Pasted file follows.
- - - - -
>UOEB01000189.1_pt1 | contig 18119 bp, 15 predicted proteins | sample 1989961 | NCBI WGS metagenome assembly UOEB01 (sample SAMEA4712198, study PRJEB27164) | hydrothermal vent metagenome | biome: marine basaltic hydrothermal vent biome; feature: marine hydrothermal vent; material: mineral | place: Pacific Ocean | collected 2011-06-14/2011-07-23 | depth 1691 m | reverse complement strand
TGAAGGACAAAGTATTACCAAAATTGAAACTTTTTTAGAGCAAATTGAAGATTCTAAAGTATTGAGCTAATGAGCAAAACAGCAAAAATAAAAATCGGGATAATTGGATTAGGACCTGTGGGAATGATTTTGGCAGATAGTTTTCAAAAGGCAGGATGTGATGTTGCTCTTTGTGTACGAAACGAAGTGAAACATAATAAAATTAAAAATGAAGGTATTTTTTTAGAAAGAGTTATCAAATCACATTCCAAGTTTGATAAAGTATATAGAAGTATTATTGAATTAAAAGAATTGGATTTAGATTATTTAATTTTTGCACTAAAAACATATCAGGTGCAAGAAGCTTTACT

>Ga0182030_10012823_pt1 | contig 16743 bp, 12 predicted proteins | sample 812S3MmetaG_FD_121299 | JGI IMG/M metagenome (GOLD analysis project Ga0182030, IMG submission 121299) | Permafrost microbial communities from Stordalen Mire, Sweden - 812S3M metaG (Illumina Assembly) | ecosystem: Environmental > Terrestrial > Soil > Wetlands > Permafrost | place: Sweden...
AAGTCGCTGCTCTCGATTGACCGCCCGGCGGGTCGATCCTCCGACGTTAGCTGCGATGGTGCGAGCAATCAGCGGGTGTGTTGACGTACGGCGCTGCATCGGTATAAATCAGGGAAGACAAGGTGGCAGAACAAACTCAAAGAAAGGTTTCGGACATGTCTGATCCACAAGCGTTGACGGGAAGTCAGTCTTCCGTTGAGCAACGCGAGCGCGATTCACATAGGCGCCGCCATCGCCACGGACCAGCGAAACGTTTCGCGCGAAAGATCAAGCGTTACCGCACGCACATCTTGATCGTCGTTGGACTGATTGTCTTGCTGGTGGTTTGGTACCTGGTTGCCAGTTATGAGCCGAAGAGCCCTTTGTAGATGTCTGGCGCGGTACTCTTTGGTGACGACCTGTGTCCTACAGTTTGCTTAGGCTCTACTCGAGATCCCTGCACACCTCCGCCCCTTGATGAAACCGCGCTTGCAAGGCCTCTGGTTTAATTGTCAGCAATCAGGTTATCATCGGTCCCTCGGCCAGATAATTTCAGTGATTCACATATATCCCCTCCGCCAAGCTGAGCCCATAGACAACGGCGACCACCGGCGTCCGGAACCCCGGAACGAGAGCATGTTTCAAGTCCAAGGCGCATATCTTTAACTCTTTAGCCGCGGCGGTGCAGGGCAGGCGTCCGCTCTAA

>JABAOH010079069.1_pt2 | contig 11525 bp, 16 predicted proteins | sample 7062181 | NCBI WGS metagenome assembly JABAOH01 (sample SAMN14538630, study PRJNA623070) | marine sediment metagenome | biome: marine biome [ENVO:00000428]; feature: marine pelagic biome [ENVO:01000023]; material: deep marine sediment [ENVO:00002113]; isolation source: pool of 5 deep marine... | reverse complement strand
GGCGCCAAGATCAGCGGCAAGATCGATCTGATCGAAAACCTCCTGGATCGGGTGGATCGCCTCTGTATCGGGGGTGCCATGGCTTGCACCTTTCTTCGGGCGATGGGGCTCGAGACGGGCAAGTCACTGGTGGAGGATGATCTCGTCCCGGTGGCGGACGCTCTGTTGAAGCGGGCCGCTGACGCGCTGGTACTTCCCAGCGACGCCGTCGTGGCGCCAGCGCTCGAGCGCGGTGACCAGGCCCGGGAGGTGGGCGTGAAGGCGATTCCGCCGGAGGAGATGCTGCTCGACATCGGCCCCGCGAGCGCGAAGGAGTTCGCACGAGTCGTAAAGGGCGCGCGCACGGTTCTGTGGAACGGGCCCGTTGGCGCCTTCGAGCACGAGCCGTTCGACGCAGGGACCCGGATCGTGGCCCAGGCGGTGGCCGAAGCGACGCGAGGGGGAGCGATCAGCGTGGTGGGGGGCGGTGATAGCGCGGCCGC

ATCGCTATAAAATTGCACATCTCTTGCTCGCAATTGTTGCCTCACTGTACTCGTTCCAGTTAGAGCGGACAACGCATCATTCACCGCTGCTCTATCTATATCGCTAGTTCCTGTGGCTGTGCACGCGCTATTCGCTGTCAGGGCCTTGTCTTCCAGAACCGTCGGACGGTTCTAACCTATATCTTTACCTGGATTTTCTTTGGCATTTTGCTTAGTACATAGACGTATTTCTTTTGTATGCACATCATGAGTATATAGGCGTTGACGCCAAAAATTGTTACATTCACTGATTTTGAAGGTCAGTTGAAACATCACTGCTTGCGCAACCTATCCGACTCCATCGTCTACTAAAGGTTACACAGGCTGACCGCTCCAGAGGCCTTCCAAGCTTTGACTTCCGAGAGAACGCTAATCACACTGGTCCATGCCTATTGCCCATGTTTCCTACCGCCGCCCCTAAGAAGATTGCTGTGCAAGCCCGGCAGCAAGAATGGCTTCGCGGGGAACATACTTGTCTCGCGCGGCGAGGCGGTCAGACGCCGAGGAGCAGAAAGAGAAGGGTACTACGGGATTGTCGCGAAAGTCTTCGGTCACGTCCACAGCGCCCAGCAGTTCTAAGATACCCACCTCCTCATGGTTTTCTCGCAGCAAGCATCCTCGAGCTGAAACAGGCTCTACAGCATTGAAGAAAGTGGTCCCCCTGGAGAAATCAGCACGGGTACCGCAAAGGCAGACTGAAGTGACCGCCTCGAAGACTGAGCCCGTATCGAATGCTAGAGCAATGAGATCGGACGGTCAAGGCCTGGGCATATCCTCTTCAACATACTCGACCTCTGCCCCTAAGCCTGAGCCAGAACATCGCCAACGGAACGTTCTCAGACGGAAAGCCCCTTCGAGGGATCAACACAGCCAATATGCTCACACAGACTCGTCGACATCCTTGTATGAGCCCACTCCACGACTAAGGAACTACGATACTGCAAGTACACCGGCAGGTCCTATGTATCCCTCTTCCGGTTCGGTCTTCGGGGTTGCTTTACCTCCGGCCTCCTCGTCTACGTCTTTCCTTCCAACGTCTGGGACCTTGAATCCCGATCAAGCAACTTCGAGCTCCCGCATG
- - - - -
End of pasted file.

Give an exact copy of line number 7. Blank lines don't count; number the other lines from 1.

ATCGCTATAAAATTGCACATCTCTTGCTCGCAATTGTTGCCTCACTGTACTCGTTCCAGTTAGAGCGGACAACGCATCATTCACCGCTGCTCTATCTATATCGCTAGTTCCTGTGGCTGTGCACGCGCTATTCGCTGTCAGGGCCTTGTCTTCCAGAACCGTCGGACGGTTCTAACCTATATCTTTACCTGGATTTTCTTTGGCATTTTGCTTAGTACATAGACGTATTTCTTTTGTATGCACATCATGAGTATATAGGCGTTGACGCCAAAAATTGTTACATTCACTGATTTTGAAGGTCAGTTGAAACATCACTGCTTGCGCAACCTATCCGACTCCATCGTCTACTAAAGGTTACACAGGCTGACCGCTCCAGAGGCCTTCCAAGCTTTGACTTCCGAGAGAACGCTAATCACACTGGTCCATGCCTATTGCCCATGTTTCCTACCGCCGCCCCTAAGAAGATTGCTGTGCAAGCCCGGCAGCAAGAATGGCTTCGCGGGGAACATACTTGTCTCGCGCGGCGAGGCGGTCAGACGCCGAGGAGCAGAAAGAGAAGGGTACTACGGGATTGTCGCGAAAGTCTTCGGTCACGTCCACAGCGCCCAGCAGTTCTAAGATACCCACCTCCTCATGGTTTTCTCGCAGCAAGCATCCTCGAGCTGAAACAGGCTCTACAGCATTGAAGAAAGTGGTCCCCCTGGAGAAATCAGCACGGGTACCGCAAAGGCAGACTGAAGTGACCGCCTCGAAGACTGAGCCCGTATCGAATGCTAGAGCAATGAGATCGGACGGTCAAGGCCTGGGCATATCCTCTTCAACATACTCGACCTCTGCCCCTAAGCCTGAGCCAGAACATCGCCAACGGAACGTTCTCAGACGGAAAGCCCCTTCGAGGGATCAACACAGCCAATATGCTCACACAGACTCGTCGACATCCTTGTATGAGCCCACTCCACGACTAAGGAACTACGATACTGCAAGTACACCGGCAGGTCCTATGTATCCCTCTTCCGGTTCGGTCTTCGGGGTTGCTTTACCTCCGGCCTCCTCGTCTACGTCTTTCCTTCCAACGTCTGGGACCTTGAATCCCGATCAAGCAACTTCGAGCTCCCGCATG